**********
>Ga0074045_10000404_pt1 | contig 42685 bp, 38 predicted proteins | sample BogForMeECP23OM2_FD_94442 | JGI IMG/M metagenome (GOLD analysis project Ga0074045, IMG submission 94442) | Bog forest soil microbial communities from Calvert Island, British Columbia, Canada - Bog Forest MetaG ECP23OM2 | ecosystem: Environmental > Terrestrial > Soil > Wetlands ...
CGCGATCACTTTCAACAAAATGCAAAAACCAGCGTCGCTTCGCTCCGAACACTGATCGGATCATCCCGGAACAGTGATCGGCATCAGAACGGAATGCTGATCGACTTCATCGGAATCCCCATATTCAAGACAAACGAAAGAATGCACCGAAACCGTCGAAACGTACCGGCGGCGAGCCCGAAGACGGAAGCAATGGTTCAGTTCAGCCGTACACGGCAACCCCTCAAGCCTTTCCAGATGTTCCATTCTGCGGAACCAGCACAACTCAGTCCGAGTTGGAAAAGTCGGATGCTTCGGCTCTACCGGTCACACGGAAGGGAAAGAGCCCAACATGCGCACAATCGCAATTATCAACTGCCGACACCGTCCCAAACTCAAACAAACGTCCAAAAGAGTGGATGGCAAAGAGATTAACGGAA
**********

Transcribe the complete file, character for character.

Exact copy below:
>Ga0074045_10000404_pt1 | contig 42685 bp, 38 predicted proteins | sample BogForMeECP23OM2_FD_94442 | JGI IMG/M metagenome (GOLD analysis project Ga0074045, IMG submission 94442) | Bog forest soil microbial communities from Calvert Island, British Columbia, Canada - Bog Forest MetaG ECP23OM2 | ecosystem: Environmental > Terrestrial > Soil > Wetlands ...
CGCGATCACTTTCAACAAAATGCAAAAACCAGCGTCGCTTCGCTCCGAACACTGATCGGATCATCCCGGAACAGTGATCGGCATCAGAACGGAATGCTGATCGACTTCATCGGAATCCCCATATTCAAGACAAACGAAAGAATGCACCGAAACCGTCGAAACGTACCGGCGGCGAGCCCGAAGACGGAAGCAATGGTTCAGTTCAGCCGTACACGGCAACCCCTCAAGCCTTTCCAGATGTTCCATTCTGCGGAACCAGCACAACTCAGTCCGAGTTGGAAAAGTCGGATGCTTCGGCTCTACCGGTCACACGGAAGGGAAAGAGCCCAACATGCGCACAATCGCAATTATCAACTGCCGACACCGTCCCAAACTCAAACAAACGTCCAAAAGAGTGGATGGCAAAGAGATTAACGGAA